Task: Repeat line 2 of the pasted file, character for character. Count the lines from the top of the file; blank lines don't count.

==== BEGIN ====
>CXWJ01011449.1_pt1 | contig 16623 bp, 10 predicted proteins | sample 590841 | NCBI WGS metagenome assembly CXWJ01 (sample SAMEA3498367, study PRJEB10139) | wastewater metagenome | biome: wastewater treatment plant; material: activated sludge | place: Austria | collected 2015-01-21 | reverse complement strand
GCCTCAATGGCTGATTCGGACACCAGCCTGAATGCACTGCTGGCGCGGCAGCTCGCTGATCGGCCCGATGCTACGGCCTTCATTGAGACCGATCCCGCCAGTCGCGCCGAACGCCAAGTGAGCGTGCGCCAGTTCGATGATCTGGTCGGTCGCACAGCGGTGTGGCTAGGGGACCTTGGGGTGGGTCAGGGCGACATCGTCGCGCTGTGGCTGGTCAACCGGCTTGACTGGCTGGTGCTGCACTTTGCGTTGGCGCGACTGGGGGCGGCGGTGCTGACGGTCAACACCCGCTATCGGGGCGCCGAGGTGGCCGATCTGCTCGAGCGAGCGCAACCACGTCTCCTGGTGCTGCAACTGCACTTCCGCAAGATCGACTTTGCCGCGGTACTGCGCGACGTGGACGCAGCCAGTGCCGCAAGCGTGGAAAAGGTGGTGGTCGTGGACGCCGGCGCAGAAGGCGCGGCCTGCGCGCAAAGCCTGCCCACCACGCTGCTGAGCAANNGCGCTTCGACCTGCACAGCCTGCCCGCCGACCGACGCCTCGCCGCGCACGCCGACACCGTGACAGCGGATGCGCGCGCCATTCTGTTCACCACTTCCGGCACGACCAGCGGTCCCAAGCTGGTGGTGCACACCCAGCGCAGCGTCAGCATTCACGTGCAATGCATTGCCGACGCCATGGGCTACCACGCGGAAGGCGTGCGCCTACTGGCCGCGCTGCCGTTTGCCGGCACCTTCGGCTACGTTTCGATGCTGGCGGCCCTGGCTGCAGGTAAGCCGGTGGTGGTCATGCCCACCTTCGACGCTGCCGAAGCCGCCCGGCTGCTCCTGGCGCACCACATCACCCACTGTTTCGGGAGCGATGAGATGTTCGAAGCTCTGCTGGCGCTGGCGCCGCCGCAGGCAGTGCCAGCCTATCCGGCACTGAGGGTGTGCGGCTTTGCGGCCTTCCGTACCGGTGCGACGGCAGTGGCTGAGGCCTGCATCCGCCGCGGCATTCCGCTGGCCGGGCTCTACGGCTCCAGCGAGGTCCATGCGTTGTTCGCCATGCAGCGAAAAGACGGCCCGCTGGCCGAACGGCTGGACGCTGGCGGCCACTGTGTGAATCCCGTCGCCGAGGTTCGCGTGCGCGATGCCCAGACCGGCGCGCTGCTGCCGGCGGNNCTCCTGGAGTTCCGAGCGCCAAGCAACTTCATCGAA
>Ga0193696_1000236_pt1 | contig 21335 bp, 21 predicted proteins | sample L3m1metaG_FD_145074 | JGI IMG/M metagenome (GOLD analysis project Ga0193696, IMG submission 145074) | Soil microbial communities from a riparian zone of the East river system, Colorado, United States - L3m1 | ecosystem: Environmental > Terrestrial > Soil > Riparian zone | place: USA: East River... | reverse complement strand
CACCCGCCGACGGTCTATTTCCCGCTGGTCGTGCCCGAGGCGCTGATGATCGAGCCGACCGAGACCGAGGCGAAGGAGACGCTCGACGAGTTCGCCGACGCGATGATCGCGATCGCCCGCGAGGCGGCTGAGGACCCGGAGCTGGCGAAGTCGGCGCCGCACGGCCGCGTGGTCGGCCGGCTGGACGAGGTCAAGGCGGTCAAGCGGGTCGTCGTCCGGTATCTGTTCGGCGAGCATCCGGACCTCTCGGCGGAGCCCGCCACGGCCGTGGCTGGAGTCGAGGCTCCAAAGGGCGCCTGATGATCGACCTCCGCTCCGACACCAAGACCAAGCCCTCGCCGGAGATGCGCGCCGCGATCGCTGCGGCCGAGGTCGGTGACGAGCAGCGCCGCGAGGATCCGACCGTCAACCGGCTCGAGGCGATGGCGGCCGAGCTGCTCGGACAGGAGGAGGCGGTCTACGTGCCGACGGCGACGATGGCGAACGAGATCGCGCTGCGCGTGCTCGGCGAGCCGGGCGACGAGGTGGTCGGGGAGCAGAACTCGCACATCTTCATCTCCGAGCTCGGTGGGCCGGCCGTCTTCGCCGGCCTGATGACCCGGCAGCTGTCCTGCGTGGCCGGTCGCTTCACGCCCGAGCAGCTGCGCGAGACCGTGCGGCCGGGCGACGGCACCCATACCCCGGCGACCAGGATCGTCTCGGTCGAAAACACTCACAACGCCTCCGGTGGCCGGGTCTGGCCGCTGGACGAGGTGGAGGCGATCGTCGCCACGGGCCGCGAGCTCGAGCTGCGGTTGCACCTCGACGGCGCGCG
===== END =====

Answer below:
GCCTCAATGGCTGATTCGGACACCAGCCTGAATGCACTGCTGGCGCGGCAGCTCGCTGATCGGCCCGATGCTACGGCCTTCATTGAGACCGATCCCGCCAGTCGCGCCGAACGCCAAGTGAGCGTGCGCCAGTTCGATGATCTGGTCGGTCGCACAGCGGTGTGGCTAGGGGACCTTGGGGTGGGTCAGGGCGACATCGTCGCGCTGTGGCTGGTCAACCGGCTTGACTGGCTGGTGCTGCACTTTGCGTTGGCGCGACTGGGGGCGGCGGTGCTGACGGTCAACACCCGCTATCGGGGCGCCGAGGTGGCCGATCTGCTCGAGCGAGCGCAACCACGTCTCCTGGTGCTGCAACTGCACTTCCGCAAGATCGACTTTGCCGCGGTACTGCGCGACGTGGACGCAGCCAGTGCCGCAAGCGTGGAAAAGGTGGTGGTCGTGGACGCCGGCGCAGAAGGCGCGGCCTGCGCGCAAAGCCTGCCCACCACGCTGCTGAGCAANNGCGCTTCGACCTGCACAGCCTGCCCGCCGACCGACGCCTCGCCGCGCACGCCGACACCGTGACAGCGGATGCGCGCGCCATTCTGTTCACCACTTCCGGCACGACCAGCGGTCCCAAGCTGGTGGTGCACACCCAGCGCAGCGTCAGCATTCACGTGCAATGCATTGCCGACGCCATGGGCTACCACGCGGAAGGCGTGCGCCTACTGGCCGCGCTGCCGTTTGCCGGCACCTTCGGCTACGTTTCGATGCTGGCGGCCCTGGCTGCAGGTAAGCCGGTGGTGGTCATGCCCACCTTCGACGCTGCCGAAGCCGCCCGGCTGCTCCTGGCGCACCACATCACCCACTGTTTCGGGAGCGATGAGATGTTCGAAGCTCTGCTGGCGCTGGCGCCGCCGCAGGCAGTGCCAGCCTATCCGGCACTGAGGGTGTGCGGCTTTGCGGCCTTCCGTACCGGTGCGACGGCAGTGGCTGAGGCCTGCATCCGCCGCGGCATTCCGCTGGCCGGGCTCTACGGCTCCAGCGAGGTCCATGCGTTGTTCGCCATGCAGCGAAAAGACGGCCCGCTGGCCGAACGGCTGGACGCTGGCGGCCACTGTGTGAATCCCGTCGCCGAGGTTCGCGTGCGCGATGCCCAGACCGGCGCGCTGCTGCCGGCGGNNCTCCTGGAGTTCCGAGCGCCAAGCAACTTCATCGAA